westco room

c/o Talia Zitner, Assistant Arts & Culture Editor

My favorite part about going to Wesleyan is watching all of the different ways people on campus express themselves. Whether through their clothing, music, art, sports, or writing, students always find a way to let you know who they are. Of all of the aspects of casual college life that the pandemic has taken from us, I especially have been mourning the loss of seeing the way my peers decorate their dorms. I feel like nothing is more telling about someone’s personality than how their room is set up; there’s a unique quality to the way that each individual on campus occupies a living space, even if only temporarily. 


In an attempt to bring back some of the magic of discovering different dorms, I’ve decided to start “Wesleyan, Welcome to my Crib,” a direct rip-off from MTV. Each week, we will be highlighting a different Wesleyan student’s living space here on campus, starting with my own. 

Early in October of last semester, I moved from Writer’s Block to WestCo. I currently live in WestCo two down, which is honestly an ideal location for me. The first characteristic of my room that struck me was the big stone wall that covers one side of the room. I learned from Professor Barry Chernoff that the stone is actually called Portland brownstone and was collected across the river right here in Connecticut. The rock itself dates back to the Triassic-Jurassic period, meaning that dinosaurs quite literally walked on my walls! When I’m on Zoom calls, I get so many comments on my walls, much of which are now covered in chalk drawings. The barracuda was drawn by my friend Nick.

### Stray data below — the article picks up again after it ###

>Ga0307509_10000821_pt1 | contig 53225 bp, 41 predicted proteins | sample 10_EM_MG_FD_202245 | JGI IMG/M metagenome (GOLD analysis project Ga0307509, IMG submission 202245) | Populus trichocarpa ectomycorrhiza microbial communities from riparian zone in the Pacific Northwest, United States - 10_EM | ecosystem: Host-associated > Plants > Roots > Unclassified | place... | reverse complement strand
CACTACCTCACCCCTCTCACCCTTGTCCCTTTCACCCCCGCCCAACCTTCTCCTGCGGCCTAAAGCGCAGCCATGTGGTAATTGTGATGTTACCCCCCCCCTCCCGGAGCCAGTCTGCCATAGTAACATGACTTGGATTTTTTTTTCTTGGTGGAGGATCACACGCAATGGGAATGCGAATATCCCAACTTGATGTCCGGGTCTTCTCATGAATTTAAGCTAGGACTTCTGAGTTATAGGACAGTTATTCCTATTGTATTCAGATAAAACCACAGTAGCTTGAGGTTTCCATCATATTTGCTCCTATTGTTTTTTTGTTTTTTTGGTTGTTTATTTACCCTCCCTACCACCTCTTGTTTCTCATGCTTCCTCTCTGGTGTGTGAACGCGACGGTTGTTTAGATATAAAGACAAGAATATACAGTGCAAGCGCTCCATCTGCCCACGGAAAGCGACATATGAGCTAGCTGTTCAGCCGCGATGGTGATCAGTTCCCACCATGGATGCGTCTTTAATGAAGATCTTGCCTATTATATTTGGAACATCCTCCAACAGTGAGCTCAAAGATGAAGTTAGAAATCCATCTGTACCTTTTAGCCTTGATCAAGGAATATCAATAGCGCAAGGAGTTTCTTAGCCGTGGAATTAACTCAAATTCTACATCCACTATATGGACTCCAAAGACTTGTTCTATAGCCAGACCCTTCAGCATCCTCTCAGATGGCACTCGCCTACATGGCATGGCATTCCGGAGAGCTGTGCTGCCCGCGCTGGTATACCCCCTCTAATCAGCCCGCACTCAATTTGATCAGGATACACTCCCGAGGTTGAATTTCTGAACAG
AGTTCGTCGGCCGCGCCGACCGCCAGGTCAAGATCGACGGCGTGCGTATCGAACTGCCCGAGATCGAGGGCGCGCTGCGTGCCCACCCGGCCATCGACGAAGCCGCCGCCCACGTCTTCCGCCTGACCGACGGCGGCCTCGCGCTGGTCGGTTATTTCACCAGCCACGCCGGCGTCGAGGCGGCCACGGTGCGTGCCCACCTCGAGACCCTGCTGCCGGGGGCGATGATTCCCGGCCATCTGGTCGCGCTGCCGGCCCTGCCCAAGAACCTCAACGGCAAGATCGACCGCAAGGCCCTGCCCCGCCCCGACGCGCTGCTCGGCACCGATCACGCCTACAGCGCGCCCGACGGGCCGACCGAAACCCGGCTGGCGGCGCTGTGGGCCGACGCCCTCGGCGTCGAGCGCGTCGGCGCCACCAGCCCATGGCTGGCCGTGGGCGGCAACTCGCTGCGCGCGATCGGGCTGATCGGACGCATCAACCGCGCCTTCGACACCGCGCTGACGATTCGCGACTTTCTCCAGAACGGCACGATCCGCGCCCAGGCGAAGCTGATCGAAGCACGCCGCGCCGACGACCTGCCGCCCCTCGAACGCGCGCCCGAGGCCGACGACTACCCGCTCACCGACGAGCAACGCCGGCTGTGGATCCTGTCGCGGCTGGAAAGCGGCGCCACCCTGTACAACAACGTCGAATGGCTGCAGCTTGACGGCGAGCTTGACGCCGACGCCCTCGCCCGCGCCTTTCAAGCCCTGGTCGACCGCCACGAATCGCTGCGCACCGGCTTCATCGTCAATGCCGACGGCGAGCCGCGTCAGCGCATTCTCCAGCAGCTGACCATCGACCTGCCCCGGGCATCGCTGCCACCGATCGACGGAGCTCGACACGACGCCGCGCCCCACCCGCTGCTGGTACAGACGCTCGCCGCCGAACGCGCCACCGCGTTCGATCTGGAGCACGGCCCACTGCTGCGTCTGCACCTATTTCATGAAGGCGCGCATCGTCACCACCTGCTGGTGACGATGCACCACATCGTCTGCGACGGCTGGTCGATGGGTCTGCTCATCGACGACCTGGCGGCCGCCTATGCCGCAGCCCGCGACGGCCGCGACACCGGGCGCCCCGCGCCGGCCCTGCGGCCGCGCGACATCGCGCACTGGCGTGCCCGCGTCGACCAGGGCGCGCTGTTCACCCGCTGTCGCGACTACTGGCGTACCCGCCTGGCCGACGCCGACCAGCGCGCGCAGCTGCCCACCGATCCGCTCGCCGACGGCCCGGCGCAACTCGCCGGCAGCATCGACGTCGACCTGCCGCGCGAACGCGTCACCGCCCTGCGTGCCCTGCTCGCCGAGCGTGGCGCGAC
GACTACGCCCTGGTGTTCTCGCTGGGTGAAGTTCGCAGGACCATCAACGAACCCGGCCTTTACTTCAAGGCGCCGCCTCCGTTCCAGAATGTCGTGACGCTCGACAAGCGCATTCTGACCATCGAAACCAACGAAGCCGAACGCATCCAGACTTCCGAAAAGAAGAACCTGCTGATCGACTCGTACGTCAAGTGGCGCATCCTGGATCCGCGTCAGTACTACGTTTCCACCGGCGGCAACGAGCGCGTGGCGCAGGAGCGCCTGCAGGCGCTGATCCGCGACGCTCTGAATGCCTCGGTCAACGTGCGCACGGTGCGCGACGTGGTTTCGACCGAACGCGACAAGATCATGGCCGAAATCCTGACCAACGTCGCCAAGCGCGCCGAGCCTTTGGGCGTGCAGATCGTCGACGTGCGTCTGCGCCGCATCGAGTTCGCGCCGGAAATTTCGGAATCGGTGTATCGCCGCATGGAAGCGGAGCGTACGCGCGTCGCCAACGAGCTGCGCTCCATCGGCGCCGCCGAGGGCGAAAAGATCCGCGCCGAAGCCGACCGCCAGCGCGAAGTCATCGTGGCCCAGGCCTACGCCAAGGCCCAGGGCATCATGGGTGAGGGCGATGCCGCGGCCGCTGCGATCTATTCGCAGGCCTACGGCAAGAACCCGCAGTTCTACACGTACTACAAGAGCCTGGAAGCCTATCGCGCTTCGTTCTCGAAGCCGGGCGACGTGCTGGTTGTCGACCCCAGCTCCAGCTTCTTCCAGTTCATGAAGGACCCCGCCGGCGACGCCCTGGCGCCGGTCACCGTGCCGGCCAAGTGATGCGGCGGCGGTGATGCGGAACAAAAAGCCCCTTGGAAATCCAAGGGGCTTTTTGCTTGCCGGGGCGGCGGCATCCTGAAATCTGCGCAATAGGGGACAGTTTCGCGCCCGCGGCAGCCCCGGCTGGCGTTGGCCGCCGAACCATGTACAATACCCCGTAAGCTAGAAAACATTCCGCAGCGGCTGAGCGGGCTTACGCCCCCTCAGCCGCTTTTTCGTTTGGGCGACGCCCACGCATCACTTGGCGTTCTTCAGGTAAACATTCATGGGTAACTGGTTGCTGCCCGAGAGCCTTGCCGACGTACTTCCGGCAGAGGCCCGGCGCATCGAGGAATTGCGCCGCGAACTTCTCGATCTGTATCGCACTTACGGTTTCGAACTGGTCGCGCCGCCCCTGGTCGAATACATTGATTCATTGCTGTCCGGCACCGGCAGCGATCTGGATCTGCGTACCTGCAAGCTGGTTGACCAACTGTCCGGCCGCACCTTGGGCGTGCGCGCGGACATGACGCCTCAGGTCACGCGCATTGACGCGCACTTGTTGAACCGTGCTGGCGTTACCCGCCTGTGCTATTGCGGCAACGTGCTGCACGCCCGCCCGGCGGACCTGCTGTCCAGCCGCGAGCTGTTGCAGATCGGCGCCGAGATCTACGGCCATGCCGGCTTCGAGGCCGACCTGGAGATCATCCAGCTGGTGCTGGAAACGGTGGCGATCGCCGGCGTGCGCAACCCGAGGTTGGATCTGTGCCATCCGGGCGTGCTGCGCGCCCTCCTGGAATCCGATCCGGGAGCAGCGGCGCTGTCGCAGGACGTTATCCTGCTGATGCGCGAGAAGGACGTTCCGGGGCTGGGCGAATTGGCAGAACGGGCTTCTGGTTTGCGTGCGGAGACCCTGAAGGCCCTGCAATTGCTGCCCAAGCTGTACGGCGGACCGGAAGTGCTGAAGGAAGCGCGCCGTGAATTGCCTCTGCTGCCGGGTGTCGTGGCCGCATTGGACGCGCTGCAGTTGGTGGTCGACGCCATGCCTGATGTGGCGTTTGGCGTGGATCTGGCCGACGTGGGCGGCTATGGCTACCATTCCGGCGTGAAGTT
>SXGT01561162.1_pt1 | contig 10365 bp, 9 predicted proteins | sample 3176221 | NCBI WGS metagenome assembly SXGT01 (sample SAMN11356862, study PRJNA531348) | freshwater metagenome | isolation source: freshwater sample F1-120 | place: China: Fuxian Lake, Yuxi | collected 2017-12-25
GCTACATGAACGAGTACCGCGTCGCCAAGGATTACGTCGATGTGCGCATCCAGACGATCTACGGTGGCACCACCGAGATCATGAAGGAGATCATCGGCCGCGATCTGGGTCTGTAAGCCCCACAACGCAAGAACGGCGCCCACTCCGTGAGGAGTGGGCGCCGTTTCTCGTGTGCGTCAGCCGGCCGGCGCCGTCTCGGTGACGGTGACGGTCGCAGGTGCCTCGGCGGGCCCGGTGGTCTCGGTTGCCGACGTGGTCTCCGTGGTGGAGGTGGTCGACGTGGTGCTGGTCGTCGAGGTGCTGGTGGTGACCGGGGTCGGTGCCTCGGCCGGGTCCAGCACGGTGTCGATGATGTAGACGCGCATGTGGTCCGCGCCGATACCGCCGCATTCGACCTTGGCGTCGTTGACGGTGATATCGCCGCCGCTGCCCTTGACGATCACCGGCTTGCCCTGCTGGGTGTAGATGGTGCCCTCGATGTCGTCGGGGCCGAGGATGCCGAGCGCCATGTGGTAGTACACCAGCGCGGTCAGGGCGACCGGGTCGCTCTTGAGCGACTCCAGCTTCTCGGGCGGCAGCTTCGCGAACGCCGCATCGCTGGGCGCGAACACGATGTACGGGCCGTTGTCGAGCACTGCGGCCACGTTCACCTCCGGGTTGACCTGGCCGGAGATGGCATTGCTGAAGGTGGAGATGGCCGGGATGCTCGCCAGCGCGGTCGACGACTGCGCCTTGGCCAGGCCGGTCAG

Most of the art that I have in the rest of my room is a combination of magazine cut-outs, posters, photos, stickers, and a few pieces I did myself. The coolest picture on my door is definitely the cut-out of Pop Smoke. I’d like to think he’s guarding over the peep-hole. I love how the monochromatic feel of the door contrasts with the colorful wall across from my bed. I’m a huge fan of Megan Thee Stallion, so finding that picture of her and the quote above it was really exciting for me. You can tell which of the art is mine because of the colorful, watercolor aesthetic. 

Another essential part of any room is the view. I’m lucky enough to have a window facing the WestCo courtyard, so I get to look out across campus but still feel pretty secluded. I’ve watched the big tree change with the seasons and I can’t wait for it to start getting green again. When it was warm out, I would see groundhogs, squirrels, raccoons, and possums back here. On the other side, facing the big windows, I have my desk area, which is always totally back-lit. It’s nearly impossible to do Zoom calls without another lamp shining directly on my face. Although I wouldn’t call myself a messy person, my desk is definitely a mishmash of pens, makeup, books, my coffee maker, and different types of teas. I hardly ever actually work at my desk, but I’m always grateful for the additional surface area.

If you would like to see your room or living space featured in the Argus, contact Talia Zitner at tzitner@wesleyan.edu